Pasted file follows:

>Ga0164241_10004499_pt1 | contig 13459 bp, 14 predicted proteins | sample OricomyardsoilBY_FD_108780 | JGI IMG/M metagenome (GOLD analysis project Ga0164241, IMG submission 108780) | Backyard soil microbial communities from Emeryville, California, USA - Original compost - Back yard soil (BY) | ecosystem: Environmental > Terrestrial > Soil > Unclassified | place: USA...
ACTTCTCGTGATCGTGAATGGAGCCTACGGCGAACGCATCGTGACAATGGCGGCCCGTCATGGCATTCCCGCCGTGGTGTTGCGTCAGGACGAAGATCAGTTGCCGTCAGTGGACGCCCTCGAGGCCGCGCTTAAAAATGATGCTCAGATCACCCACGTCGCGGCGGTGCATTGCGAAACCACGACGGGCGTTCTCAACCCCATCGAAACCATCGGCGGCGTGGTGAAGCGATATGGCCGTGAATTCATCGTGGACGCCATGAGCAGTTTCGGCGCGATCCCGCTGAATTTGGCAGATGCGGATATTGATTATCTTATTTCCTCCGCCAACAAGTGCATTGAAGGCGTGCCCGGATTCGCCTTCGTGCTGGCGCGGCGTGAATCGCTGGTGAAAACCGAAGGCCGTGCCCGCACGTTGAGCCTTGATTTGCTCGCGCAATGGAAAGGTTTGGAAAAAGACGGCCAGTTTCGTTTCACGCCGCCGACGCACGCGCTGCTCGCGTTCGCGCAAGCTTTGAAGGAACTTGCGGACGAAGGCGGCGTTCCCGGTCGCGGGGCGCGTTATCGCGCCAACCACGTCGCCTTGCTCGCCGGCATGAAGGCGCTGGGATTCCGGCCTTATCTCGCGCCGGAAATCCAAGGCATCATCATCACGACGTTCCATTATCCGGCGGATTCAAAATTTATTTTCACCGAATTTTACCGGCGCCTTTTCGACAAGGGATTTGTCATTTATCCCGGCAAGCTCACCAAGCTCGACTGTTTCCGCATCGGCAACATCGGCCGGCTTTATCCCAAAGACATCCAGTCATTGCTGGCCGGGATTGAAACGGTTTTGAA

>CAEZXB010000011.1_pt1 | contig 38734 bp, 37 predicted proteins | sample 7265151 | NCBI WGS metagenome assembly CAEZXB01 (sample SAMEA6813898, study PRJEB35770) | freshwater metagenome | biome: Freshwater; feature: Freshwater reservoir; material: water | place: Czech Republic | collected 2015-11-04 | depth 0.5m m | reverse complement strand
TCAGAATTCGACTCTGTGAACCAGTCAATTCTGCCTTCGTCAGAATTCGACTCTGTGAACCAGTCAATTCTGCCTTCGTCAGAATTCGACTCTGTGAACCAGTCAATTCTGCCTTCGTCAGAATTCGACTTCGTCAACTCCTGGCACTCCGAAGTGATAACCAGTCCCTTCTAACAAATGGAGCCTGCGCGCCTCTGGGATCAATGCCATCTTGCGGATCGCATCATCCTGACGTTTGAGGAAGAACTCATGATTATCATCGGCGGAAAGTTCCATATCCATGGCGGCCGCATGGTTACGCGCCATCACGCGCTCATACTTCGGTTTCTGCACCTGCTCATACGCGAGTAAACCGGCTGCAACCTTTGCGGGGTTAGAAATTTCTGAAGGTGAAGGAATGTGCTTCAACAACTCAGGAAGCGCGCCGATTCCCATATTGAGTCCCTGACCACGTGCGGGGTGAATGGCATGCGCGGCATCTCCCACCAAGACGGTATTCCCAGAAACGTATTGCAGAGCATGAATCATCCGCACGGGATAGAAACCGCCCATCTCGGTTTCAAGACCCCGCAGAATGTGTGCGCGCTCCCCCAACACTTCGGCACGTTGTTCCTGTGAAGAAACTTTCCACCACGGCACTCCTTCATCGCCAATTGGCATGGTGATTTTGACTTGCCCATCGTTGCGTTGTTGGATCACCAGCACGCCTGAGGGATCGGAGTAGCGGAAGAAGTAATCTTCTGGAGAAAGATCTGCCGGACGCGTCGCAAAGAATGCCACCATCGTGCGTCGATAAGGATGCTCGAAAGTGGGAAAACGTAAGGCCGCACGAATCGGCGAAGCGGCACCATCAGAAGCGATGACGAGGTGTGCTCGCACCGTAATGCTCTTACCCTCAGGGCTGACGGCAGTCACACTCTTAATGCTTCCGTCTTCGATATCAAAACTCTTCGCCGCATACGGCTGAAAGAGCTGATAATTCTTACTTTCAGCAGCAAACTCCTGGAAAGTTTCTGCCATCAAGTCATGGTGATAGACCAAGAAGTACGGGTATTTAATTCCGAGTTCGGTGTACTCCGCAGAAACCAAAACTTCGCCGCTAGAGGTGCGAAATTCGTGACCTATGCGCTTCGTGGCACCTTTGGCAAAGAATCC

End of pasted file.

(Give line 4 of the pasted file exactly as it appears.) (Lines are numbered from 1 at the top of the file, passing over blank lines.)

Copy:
TCAGAATTCGACTCTGTGAACCAGTCAATTCTGCCTTCGTCAGAATTCGACTCTGTGAACCAGTCAATTCTGCCTTCGTCAGAATTCGACTCTGTGAACCAGTCAATTCTGCCTTCGTCAGAATTCGACTTCGTCAACTCCTGGCACTCCGAAGTGATAACCAGTCCCTTCTAACAAATGGAGCCTGCGCGCCTCTGGGATCAATGCCATCTTGCGGATCGCATCATCCTGACGTTTGAGGAAGAACTCATGATTATCATCGGCGGAAAGTTCCATATCCATGGCGGCCGCATGGTTACGCGCCATCACGCGCTCATACTTCGGTTTCTGCACCTGCTCATACGCGAGTAAACCGGCTGCAACCTTTGCGGGGTTAGAAATTTCTGAAGGTGAAGGAATGTGCTTCAACAACTCAGGAAGCGCGCCGATTCCCATATTGAGTCCCTGACCACGTGCGGGGTGAATGGCATGCGCGGCATCTCCCACCAAGACGGTATTCCCAGAAACGTATTGCAGAGCATGAATCATCCGCACGGGATAGAAACCGCCCATCTCGGTTTCAAGACCCCGCAGAATGTGTGCGCGCTCCCCCAACACTTCGGCACGTTGTTCCTGTGAAGAAACTTTCCACCACGGCACTCCTTCATCGCCAATTGGCATGGTGATTTTGACTTGCCCATCGTTGCGTTGTTGGATCACCAGCACGCCTGAGGGATCGGAGTAGCGGAAGAAGTAATCTTCTGGAGAAAGATCTGCCGGACGCGTCGCAAAGAATGCCACCATCGTGCGTCGATAAGGATGCTCGAAAGTGGGAAAACGTAAGGCCGCACGAATCGGCGAAGCGGCACCATCAGAAGCGATGACGAGGTGTGCTCGCACCGTAATGCTCTTACCCTCAGGGCTGACGGCAGTCACACTCTTAATGCTTCCGTCTTCGATATCAAAACTCTTCGCCGCATACGGCTGAAAGAGCTGATAATTCTTACTTTCAGCAGCAAACTCCTGGAAAGTTTCTGCCATCAAGTCATGGTGATAGACCAAGAAGTACGGGTATTTAATTCCGAGTTCGGTGTACTCCGCAGAAACCAAAACTTCGCCGCTAGAGGTGCGAAATTCGTGACCTATGCGCTTCGTGGCACCTTTGGCAAAGAATCC